For Christians, the coming weekend is a celebration of the resurrection of Jesus Christ after he was executed on the cross. It is a tenet of their beliefs.
For many, Easter is about family and getting together, whether it be congregating at their church of choice or within their homes. Most family gatherings include lots of hugs and closeness, which is also forbidden at this time.
This year will be quite different with the social distancing guidelines each of us are obliged to follow for the sake of others.
In many ways, the inability to take chances and be close to family and friends is one of the most heartbreaking aspects of COVID-19. Images are regularly shared on the news of adult children waving from a distance, desperate to see loved ones in quarantined facilities. Worse yet are times when family are unable to see a loved one on the verge of perishing in hospital. But, that is the price of our health going forward. We must stay apart to be safe.
It is a mighty curious thing this COVID-19. Who would have ever believed having to drop off groceries to loved ones, unable to enter a home or visit for a while? It is the reality of spring 2020, but there are signs of hope and reasons to keep the faith that better days lie ahead.
Nature offers that promise – the return of birds, the emergence of wildlife, the desperate efforts of perennials to reach for the sky. It’s a reminder that although seasons come to an end, another begins. We are fortunate this is the season of renewal. Keep the faith, Wellington.
Keep your distance and keep your family safe.
A gentle reminder
There are many people suffering financially, between reduced hours and even no hours at all. Many businesses are now closed entirely waiting for the all clear to start again.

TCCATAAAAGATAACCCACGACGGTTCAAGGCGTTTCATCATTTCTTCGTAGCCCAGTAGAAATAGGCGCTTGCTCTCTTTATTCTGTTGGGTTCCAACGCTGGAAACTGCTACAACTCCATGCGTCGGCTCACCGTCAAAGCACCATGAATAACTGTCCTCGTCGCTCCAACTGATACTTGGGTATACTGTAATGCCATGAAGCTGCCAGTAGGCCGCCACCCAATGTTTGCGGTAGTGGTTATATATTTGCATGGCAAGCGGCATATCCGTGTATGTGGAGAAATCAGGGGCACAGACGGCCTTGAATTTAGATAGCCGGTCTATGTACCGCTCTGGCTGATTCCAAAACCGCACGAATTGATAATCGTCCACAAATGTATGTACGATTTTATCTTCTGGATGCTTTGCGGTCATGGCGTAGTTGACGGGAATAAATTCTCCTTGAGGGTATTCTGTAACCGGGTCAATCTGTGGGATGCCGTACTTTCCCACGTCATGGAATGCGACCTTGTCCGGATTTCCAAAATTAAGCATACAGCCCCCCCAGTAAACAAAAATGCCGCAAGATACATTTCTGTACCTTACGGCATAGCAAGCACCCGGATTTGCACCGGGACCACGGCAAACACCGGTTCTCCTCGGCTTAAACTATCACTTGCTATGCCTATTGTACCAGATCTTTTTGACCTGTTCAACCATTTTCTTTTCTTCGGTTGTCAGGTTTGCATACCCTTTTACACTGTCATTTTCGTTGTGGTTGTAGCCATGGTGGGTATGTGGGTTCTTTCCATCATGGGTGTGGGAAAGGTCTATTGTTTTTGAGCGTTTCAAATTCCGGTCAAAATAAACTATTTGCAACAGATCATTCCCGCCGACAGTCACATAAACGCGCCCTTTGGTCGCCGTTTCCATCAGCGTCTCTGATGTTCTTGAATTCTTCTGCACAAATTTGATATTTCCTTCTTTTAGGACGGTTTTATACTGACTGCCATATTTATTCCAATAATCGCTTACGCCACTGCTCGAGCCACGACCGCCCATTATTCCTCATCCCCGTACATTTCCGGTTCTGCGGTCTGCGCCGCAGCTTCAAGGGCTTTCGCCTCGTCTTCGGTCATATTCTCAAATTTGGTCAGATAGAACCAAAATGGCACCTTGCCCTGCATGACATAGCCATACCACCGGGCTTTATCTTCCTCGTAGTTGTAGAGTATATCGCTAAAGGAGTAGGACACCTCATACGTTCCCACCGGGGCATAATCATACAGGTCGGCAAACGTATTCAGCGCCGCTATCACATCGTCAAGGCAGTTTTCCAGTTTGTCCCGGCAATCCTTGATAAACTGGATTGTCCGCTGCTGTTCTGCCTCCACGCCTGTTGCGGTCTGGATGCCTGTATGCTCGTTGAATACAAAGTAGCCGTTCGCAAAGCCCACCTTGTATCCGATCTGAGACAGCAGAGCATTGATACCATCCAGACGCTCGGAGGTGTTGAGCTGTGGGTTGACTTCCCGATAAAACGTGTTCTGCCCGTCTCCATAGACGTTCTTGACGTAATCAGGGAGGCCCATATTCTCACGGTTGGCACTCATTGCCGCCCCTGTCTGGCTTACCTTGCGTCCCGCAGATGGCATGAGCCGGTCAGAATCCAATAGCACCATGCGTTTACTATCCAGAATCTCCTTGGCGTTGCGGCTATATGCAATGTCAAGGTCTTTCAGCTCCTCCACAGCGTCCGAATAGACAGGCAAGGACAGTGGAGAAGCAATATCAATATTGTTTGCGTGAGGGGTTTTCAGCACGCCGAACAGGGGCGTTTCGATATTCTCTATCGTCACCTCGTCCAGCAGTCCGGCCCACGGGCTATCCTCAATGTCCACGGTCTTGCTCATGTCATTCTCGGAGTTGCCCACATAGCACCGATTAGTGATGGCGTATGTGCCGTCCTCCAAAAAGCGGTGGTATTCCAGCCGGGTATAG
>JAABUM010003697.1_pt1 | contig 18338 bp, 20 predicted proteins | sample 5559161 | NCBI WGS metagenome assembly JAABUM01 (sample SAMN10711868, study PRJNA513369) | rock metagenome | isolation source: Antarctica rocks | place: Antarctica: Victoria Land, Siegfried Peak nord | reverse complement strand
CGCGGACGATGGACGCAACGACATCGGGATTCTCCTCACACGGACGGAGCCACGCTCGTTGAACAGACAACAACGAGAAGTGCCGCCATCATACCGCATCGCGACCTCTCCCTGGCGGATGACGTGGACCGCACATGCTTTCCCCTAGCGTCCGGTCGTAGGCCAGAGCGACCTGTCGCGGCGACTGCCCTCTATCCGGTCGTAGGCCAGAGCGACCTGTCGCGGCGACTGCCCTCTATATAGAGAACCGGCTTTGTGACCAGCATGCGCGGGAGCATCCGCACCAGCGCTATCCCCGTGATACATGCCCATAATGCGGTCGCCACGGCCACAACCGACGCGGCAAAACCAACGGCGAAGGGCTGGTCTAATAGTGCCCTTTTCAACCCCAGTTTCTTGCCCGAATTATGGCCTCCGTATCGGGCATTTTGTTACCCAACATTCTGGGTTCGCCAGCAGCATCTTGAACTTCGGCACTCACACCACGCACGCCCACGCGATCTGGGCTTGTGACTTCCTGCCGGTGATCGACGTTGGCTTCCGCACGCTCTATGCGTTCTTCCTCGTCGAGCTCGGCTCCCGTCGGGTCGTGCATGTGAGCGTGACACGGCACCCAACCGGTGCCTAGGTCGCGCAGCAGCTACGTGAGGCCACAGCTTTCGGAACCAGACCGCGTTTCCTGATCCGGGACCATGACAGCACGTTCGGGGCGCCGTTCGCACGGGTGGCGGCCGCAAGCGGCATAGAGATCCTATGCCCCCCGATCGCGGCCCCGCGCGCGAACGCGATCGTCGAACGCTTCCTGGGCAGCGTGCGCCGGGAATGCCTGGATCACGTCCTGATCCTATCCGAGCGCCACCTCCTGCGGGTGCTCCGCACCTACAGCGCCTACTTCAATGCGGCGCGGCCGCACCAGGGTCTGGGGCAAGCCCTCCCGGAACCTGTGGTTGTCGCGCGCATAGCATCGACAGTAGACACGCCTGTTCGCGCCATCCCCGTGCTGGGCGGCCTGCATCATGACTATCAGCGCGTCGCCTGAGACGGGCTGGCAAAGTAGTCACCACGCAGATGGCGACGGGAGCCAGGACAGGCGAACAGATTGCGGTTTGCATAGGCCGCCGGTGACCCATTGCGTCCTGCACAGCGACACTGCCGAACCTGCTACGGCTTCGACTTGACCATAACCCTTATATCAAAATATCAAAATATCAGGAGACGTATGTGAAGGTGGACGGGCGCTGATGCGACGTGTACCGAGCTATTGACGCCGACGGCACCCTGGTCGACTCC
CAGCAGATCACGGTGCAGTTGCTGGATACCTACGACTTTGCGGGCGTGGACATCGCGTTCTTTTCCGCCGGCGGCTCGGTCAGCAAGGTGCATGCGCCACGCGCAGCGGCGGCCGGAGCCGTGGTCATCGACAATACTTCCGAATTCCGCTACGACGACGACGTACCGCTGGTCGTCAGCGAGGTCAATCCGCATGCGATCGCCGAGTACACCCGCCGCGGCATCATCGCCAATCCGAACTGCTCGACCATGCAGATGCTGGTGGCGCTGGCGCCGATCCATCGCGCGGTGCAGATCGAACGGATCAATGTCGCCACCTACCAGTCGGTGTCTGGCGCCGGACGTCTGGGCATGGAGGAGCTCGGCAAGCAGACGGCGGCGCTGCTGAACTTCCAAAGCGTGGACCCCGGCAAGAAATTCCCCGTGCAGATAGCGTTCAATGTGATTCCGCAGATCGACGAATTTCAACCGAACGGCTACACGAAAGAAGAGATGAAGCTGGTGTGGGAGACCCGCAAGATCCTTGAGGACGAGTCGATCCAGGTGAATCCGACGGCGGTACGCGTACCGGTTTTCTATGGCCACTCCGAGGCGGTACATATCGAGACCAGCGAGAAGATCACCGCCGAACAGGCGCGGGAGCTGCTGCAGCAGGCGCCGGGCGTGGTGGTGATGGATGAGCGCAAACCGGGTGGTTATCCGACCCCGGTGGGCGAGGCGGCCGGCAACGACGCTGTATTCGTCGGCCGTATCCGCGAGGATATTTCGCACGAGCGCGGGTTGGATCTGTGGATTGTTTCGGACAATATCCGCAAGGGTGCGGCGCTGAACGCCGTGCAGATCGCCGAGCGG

COVID-19 has placed an enormous strain on workplaces and households around North America. Declarations of essential and non-essential services determined business actions in many cases. Some companies reacted by having work at home options and we have heard from many who are putting in significant hours trying to keep up with the workload.
There is a talking point in various circles that everything should be shut down and claim the government offer of $2k per month. That certainly has crossed the minds of many when their typical pay resembles that offer. We hear it every day, but it is no free ride.
Eventually when people get back to work, these “free” funds will come due and whether it is this generation or the next, taxes to offset the cost will ensue. That is why the government passed the wage subsidy programs to stifle what would be a catastrophic strain on the financial system should all employers and employees be forced on the dole.
Some well-heeled businesses and various levels of government have sent workers home with full pay. As mentioned, depending on the occupation or role, they have plenty to work on remotely. Smaller firms have tried to keep as many staff going as possible. Sometimes the math just doesn’t work. Critics of course point to everyone needing to share the pain – even those who work for government.
If this economy is to rebound and emerge from the grave once isolation has been lifted, there needs to be a degree of normalcy in an economic sense. The pennies which will be left from current federal programs after essential household bills are paid will not be enough to kick start the local economy. There needs to be normal incomes and those fortunate households that benefited from full pay during the crisis will have to then do their part and spend in the local economy.
Stripping full-time government workers of their pay (which is already funded within current budgets) would be an unnecessarily spiteful action. Misery loves company they say, but if the local economy is to have a fair chance to rebound there needs to be revenue within the community to make that happen. The notion that this layer of worker should miss their pay, be forced to extend payments and skip out on responsibilities is a self-defeating proposition best avoided.